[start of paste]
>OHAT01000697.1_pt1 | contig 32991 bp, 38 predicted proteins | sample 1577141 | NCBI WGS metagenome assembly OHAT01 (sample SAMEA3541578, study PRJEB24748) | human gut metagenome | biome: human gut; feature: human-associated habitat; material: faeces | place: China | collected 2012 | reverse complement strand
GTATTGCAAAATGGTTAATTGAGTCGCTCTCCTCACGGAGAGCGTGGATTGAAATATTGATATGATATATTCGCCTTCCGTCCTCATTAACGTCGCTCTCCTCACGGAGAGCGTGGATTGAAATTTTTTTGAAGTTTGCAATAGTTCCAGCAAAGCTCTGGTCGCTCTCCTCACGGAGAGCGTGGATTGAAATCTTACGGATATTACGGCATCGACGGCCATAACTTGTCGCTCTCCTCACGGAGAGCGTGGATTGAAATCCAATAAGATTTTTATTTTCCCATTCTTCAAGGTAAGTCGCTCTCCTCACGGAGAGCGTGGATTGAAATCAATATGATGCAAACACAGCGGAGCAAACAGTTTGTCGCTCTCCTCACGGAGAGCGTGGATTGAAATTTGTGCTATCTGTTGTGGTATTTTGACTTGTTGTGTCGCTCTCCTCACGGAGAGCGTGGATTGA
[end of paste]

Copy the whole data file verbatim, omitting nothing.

>OHAT01000697.1_pt1 | contig 32991 bp, 38 predicted proteins | sample 1577141 | NCBI WGS metagenome assembly OHAT01 (sample SAMEA3541578, study PRJEB24748) | human gut metagenome | biome: human gut; feature: human-associated habitat; material: faeces | place: China | collected 2012 | reverse complement strand
GTATTGCAAAATGGTTAATTGAGTCGCTCTCCTCACGGAGAGCGTGGATTGAAATATTGATATGATATATTCGCCTTCCGTCCTCATTAACGTCGCTCTCCTCACGGAGAGCGTGGATTGAAATTTTTTTGAAGTTTGCAATAGTTCCAGCAAAGCTCTGGTCGCTCTCCTCACGGAGAGCGTGGATTGAAATCTTACGGATATTACGGCATCGACGGCCATAACTTGTCGCTCTCCTCACGGAGAGCGTGGATTGAAATCCAATAAGATTTTTATTTTCCCATTCTTCAAGGTAAGTCGCTCTCCTCACGGAGAGCGTGGATTGAAATCAATATGATGCAAACACAGCGGAGCAAACAGTTTGTCGCTCTCCTCACGGAGAGCGTGGATTGAAATTTGTGCTATCTGTTGTGGTATTTTGACTTGTTGTGTCGCTCTCCTCACGGAGAGCGTGGATTGA